Box 1 shows study population demographics. Mean and median ages of the cohort were 52.4 (SD = 5.2) and 51 (inter-quartile range, 48–56) years, respectively. Sixty-nine per cent (95% CI, 61%–77%) of men worked eight or more sessions compared with 31% (95% CI, 19%–46%) of women (χ2 = 21.5; P < 0.001). Forty-seven per cent (95% CI, 40%–55%) and 49% (95% CI, 41%–56%) of GPs reported their workload to be too heavy and about right, respectively.

Sixty-three per cent (95% CI, 56%–71%) stated they intended to work in general practice at least until age 65 years and 6% (95% CI, 3%–11%) were unsure when they would retire. Seventy-five per cent (95% CI, 60%–86%) of women GPs compared with 59% (95% CI, 50%–68%) of men GPs said they would work to normal retirement age. There was a trend for men to be less likely to intend to work until at least 65 years than women (OR = 0.49; 95% CI, 0.23%–1.02%; P = 0.06).

Percentage frequencies of reasons for retiring before age 65 years are shown in Box 2, A. The most commonly cited reasons were pressure of work, exhaustion and burnout (46%). Box 2, B shows the percentage frequencies of factors that might encourage working beyond chosen retirement age. The most enticing incentives for 46% of respondents were better remuneration, better staffing levels and more general support; 41% selected more flexible working hours, part-time work and reduced workload. Box 3 shows the percentage frequencies of what GPs considered obstacles to working in general practice. For 65%, increasing bureaucracy, poor job satisfaction and disillusionment with the medical system or Medicare were the most notable obstacles; 48% selected workforce shortage, increasing patient demands and diminishing lifestyle through overwork.


Australian GPs are starting to plan early retirement, reflecting an emerging trend among professionals and society generally.4,5,10-12 Of the 178 GPs surveyed, a third planned to retire before age 65 years, consistent with results of earlier research.1,7,12 Unlike the overall Australian population where women generally retire earlier than men,13 women GPs reported they were more likely to want to continue working to a later age than men. This is consistent with earlier UK research14 and may reflect, as noted by other authors,7 that women generally were more satisfied with their work than men — possibly because they were more likely to be working part-time. This result contrasts with the findings of an analysis of Australian Bureau of Statistics census data for 1986, 1991, 1996 and 20013 and may indicate shifting demographics and the desire to achieve greater “work–life balance”4 in the Australian GP workforce in more recent years.

Consistent with overseas findings,4,6,7,12,15 diminishing job satisfaction, increasing bureaucracy, falling workforce numbers, excessive workload and a desire for more leisure time were recurrent themes throughout this study. Lack of job satisfaction links the other factors that motivate GPs to retire early. Authors of a UK study7 identified this factor as being amenable to intervention and pointed out that increasing the retention rate of GPs was a more cost-effective and immediate option than training new doctors.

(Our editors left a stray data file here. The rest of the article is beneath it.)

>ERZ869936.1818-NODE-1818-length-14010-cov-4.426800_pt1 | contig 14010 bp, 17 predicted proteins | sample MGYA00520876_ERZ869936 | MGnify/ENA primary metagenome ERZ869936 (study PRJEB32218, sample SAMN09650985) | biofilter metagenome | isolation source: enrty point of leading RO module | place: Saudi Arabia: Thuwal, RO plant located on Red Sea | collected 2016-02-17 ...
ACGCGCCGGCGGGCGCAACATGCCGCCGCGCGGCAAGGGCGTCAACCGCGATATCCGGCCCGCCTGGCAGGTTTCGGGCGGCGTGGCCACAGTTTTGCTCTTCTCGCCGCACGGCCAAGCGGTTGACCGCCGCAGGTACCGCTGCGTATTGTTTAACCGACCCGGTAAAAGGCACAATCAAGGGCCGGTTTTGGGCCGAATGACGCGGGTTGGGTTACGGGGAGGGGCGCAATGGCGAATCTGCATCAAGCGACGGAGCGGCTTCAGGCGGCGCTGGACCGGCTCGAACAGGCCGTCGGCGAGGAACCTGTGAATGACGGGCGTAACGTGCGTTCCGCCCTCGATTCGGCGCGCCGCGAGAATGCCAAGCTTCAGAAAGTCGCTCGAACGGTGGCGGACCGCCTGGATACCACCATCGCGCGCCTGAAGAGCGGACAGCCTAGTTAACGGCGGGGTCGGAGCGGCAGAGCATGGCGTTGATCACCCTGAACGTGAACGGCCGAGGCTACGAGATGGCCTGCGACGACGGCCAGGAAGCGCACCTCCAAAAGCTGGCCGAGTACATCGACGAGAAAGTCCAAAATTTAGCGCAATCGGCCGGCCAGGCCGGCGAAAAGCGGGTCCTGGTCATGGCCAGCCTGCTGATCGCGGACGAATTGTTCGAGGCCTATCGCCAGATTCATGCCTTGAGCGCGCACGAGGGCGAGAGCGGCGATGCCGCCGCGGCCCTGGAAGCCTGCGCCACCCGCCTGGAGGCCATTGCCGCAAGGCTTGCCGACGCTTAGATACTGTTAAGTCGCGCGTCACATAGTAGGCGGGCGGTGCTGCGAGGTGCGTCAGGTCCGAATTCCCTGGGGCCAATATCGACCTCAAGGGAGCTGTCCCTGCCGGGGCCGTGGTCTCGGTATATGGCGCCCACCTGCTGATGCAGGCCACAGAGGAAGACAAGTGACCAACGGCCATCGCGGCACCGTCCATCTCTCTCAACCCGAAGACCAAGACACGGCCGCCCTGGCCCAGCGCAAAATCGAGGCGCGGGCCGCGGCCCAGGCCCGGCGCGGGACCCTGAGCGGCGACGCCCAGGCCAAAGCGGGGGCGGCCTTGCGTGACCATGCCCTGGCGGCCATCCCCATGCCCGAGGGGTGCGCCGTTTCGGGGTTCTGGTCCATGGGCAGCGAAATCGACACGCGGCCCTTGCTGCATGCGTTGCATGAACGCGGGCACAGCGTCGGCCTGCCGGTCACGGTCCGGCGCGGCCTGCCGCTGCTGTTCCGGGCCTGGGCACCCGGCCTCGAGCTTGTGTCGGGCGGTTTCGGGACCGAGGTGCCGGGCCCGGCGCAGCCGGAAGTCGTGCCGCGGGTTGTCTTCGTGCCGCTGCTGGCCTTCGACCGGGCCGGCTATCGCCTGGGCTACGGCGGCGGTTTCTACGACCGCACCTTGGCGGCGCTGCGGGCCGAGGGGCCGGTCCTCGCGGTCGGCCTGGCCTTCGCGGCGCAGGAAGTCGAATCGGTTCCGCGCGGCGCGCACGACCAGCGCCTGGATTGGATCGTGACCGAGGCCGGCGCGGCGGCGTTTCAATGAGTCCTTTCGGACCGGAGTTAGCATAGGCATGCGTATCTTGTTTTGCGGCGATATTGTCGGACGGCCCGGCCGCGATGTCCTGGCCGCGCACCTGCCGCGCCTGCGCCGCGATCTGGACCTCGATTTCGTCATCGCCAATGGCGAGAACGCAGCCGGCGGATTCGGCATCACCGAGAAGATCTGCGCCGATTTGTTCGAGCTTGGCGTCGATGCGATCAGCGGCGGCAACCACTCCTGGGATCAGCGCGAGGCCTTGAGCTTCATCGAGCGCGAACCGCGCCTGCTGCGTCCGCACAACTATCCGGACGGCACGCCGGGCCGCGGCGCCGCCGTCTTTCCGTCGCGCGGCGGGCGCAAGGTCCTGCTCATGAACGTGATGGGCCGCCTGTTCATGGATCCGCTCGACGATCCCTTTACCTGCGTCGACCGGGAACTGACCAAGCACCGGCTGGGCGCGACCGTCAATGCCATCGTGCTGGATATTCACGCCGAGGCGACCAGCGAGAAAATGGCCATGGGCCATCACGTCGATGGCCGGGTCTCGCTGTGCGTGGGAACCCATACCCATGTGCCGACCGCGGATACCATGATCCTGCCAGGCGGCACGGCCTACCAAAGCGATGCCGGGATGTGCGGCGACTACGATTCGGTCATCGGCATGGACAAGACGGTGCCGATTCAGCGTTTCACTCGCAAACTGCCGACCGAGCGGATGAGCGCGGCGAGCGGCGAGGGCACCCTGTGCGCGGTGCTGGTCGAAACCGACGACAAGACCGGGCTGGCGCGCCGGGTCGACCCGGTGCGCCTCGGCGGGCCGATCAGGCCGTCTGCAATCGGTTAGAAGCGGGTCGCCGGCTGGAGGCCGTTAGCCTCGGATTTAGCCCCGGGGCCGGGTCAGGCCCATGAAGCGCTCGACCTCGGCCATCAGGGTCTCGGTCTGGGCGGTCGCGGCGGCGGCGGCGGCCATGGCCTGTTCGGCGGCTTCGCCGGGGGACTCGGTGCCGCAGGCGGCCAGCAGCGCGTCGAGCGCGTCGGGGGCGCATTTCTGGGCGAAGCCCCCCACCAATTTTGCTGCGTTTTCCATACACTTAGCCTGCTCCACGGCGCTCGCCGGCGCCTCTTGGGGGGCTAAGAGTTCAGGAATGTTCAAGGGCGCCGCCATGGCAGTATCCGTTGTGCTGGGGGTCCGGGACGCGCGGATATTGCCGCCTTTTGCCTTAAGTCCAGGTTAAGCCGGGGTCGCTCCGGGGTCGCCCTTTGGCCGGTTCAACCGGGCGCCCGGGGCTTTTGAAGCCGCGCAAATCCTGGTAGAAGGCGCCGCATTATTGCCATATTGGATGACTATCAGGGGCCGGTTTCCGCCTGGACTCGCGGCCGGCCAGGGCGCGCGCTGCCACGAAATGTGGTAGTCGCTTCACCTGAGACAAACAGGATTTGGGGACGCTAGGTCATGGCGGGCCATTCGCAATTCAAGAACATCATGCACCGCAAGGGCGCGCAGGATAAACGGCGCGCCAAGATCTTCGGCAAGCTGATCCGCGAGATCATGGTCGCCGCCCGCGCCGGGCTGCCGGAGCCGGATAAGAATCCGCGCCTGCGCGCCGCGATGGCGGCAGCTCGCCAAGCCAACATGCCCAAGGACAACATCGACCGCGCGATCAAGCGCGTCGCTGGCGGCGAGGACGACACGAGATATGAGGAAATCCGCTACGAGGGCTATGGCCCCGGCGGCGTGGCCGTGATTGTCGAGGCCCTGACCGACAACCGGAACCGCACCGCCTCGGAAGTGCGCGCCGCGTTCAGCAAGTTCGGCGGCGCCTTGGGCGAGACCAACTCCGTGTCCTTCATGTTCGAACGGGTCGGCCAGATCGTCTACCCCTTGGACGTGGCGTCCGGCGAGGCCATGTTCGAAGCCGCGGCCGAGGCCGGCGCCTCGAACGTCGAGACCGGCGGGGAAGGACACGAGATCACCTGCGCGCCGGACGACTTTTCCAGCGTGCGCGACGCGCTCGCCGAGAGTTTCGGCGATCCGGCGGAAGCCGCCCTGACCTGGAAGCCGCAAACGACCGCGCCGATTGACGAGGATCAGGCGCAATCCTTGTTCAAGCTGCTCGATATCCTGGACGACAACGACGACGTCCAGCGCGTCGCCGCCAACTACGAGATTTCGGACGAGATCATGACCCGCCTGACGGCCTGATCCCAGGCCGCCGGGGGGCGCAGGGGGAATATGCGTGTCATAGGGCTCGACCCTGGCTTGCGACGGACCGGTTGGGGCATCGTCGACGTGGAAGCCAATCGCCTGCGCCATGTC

As previously reported,7,12,15 the ever-changing governance of general practice brings discontent and contributes to “‘unhappy” doctors.16 Changes include the introduction of accreditation, care plans and health assessments, and increased bureaucracy.17 Older GPs find change difficult, and declining morale occurs partly because current medical practice is considerably different to that for which they were trained.7

What policy changes might encourage senior GPs to continue working? This study, as with previous research,7,12,16 shows a relationship between job satisfaction and remaining in the workforce. Measures such as encouraging men GPs to gradually reduce workloads, eliminating unnecessary bureaucratic demands, and improving financial rewards might increase job satisfaction.

A shortage of doctors in general practice will have repercussions at all levels of the health system. It will inevitably impede hospital efficiency1 and slow discharge of patients back to their communities. The continued involvement of experienced GPs in health care is critical,18 yet the opportunity to engage them may not last for long.

  • Thomas D Brett1
  • Diane E Arnold-Reed2
  • Dana A Hince3
  • Ian K Wood4
  • Robert G Moorhead5

  • General Practice and Primary Health Care Research, School of Medicine, University of Notre Dame, Fremantle, WA.



We acknowledge the administrative support provided for this project by Ms Philomena de Lima and staff of the four participating Divisions of General Practice: Fremantle General Practice Network, General Practice Down South, Greater Bunbury and Rockingham-Kwinana. Ian Wood was supported by the Researcher Development Program Fellowships or Clinical Bursaries offered under the Commonwealth Primary Health Care Research Evaluation and Development (PHCRED) Strategy Phase II. Thomas Brett, Diane Arnold-Reed, Dana Hince and Robert Moorhead were funded by PHCRED.

Competing interests:

None identified.